It can be seed from the assumptions of Gordon’s model that they are similar to those of Walters model. As a result, Gordon’s model, like Walter’s, contends that dividend policy of the firm is relevant and that investors put a positive premium on current incomes dividends. The crux of Gordon’s arguments is a two fold assumption: (i) investors are risk averse, and (ii) they put a premium on a certain return and discount penalise returns.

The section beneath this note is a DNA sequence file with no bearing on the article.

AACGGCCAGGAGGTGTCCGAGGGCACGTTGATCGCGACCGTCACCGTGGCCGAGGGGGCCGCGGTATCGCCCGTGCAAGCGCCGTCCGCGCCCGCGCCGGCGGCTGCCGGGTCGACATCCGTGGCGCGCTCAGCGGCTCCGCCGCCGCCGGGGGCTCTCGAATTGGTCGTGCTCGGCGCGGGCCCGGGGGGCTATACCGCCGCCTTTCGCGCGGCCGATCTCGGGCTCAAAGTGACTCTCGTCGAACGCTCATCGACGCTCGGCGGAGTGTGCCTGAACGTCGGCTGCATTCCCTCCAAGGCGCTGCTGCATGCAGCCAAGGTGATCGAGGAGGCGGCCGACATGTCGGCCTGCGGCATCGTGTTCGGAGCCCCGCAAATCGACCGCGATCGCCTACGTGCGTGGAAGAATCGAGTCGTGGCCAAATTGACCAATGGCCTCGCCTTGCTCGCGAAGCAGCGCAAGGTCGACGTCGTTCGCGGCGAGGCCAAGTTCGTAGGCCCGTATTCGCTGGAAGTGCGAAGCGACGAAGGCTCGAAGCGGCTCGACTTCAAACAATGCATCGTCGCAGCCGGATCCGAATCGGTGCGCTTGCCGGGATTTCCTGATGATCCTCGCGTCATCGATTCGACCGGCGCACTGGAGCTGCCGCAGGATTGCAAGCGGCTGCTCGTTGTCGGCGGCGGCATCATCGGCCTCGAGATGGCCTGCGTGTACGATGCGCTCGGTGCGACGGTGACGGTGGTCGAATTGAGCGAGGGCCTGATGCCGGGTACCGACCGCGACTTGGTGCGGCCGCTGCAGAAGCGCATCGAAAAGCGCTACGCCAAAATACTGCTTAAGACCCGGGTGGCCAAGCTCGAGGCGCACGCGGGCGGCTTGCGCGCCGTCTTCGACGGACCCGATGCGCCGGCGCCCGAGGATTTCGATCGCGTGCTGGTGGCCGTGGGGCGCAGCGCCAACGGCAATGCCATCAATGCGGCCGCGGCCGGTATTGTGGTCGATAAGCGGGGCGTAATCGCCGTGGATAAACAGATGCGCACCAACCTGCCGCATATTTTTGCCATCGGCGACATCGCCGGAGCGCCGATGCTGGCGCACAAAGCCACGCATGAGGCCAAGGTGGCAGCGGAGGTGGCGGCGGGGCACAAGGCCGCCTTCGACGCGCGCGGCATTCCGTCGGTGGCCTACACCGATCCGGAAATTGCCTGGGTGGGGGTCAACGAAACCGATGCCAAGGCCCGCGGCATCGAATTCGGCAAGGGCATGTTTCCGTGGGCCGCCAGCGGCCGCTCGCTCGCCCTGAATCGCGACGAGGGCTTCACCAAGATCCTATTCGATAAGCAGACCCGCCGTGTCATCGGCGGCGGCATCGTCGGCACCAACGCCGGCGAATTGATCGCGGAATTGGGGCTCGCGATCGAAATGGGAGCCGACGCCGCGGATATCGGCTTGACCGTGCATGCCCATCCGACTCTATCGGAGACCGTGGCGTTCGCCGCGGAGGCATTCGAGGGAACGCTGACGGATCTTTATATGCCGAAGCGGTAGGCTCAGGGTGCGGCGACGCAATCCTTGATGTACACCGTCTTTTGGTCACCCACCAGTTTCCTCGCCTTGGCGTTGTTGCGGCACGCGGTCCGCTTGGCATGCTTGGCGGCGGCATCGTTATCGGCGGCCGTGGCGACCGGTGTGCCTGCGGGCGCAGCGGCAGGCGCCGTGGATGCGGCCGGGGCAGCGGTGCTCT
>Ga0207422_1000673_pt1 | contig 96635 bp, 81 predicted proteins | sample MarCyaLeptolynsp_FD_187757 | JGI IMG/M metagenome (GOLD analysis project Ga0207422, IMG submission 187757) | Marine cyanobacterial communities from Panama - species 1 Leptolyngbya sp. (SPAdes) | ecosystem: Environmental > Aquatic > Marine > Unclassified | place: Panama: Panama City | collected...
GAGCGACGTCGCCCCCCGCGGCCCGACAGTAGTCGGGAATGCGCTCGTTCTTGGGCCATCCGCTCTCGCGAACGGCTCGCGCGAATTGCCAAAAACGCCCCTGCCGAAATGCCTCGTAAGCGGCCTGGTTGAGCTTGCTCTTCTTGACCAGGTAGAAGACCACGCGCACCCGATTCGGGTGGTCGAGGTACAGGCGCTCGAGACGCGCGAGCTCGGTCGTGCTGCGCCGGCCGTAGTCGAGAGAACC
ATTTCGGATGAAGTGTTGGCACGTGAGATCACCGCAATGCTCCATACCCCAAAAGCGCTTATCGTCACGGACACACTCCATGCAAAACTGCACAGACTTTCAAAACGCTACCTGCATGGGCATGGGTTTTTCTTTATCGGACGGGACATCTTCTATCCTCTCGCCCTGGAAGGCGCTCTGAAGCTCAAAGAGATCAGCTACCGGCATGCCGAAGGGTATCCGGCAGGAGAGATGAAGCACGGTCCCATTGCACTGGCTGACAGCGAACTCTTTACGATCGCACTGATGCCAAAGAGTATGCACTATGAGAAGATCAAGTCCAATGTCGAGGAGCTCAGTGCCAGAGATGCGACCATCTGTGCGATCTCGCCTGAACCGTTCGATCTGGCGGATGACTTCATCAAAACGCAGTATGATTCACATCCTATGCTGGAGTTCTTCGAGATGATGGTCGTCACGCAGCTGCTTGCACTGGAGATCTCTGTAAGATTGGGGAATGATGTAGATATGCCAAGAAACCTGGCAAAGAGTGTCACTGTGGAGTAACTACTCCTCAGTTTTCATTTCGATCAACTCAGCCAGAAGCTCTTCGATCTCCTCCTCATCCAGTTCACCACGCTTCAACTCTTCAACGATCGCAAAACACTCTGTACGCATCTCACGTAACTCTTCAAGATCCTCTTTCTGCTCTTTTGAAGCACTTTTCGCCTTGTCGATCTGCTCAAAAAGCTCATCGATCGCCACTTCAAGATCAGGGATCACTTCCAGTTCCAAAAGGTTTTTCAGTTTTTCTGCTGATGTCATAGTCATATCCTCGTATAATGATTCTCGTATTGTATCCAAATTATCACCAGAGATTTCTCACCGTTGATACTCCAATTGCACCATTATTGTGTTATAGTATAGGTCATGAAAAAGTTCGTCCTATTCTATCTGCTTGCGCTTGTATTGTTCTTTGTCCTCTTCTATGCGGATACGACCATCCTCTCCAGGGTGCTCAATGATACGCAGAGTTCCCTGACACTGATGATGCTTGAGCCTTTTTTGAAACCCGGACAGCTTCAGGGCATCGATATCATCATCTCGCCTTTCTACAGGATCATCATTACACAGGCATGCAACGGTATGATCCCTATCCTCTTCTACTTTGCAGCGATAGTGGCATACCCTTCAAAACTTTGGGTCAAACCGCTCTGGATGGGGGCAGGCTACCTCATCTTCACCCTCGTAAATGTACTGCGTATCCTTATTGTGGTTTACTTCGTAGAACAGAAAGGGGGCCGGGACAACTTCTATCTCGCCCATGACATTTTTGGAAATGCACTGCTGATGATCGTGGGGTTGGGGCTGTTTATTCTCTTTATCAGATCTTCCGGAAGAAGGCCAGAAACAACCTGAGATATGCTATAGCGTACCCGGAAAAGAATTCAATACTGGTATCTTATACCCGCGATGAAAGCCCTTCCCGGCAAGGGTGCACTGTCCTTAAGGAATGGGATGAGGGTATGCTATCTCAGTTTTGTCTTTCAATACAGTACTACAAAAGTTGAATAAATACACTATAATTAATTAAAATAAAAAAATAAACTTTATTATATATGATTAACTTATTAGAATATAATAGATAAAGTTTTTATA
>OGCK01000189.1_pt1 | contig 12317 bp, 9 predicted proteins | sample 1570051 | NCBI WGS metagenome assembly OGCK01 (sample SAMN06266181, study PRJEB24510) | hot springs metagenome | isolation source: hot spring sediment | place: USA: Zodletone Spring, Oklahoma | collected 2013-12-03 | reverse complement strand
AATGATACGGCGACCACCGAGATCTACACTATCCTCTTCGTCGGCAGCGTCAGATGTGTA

The above argument underlying Gordon’s model of dividend relevance is also described as bird in the-band. That a bird in hand is better than two in the bush is based on the logic that is available at present is preferable to be available in the future. Basic his model on this argument, Gordon argues that the future is uncertain and the more distant future is, the more uncertain it is likely to be. If, therefore, current dividends are with bled to profits, whether the investors would at all receive them later is uncertain. Investors would nature like to avoid uncertainty. In fad, they would be inclined to pay a higher price for shares on which current dividends are paid. Conversely, they should discount the value of shares of a firm as dividends. The discount rate would vary, as shown in Figure, with the retentive rate or level of retained earnings. The term retention ratio means the percentage of earning retained. It is the inverse of D/P ratio. The omission of dividends, or payment of low divide would lower the value of the shares.